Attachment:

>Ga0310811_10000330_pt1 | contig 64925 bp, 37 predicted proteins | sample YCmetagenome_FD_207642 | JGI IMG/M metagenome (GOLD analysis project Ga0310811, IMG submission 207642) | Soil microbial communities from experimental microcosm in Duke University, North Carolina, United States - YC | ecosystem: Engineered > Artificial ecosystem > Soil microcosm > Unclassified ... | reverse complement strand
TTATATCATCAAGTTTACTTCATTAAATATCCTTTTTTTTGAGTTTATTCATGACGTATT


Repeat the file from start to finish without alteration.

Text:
>Ga0310811_10000330_pt1 | contig 64925 bp, 37 predicted proteins | sample YCmetagenome_FD_207642 | JGI IMG/M metagenome (GOLD analysis project Ga0310811, IMG submission 207642) | Soil microbial communities from experimental microcosm in Duke University, North Carolina, United States - YC | ecosystem: Engineered > Artificial ecosystem > Soil microcosm > Unclassified ... | reverse complement strand
TTATATCATCAAGTTTACTTCATTAAATATCCTTTTTTTTGAGTTTATTCATGACGTATT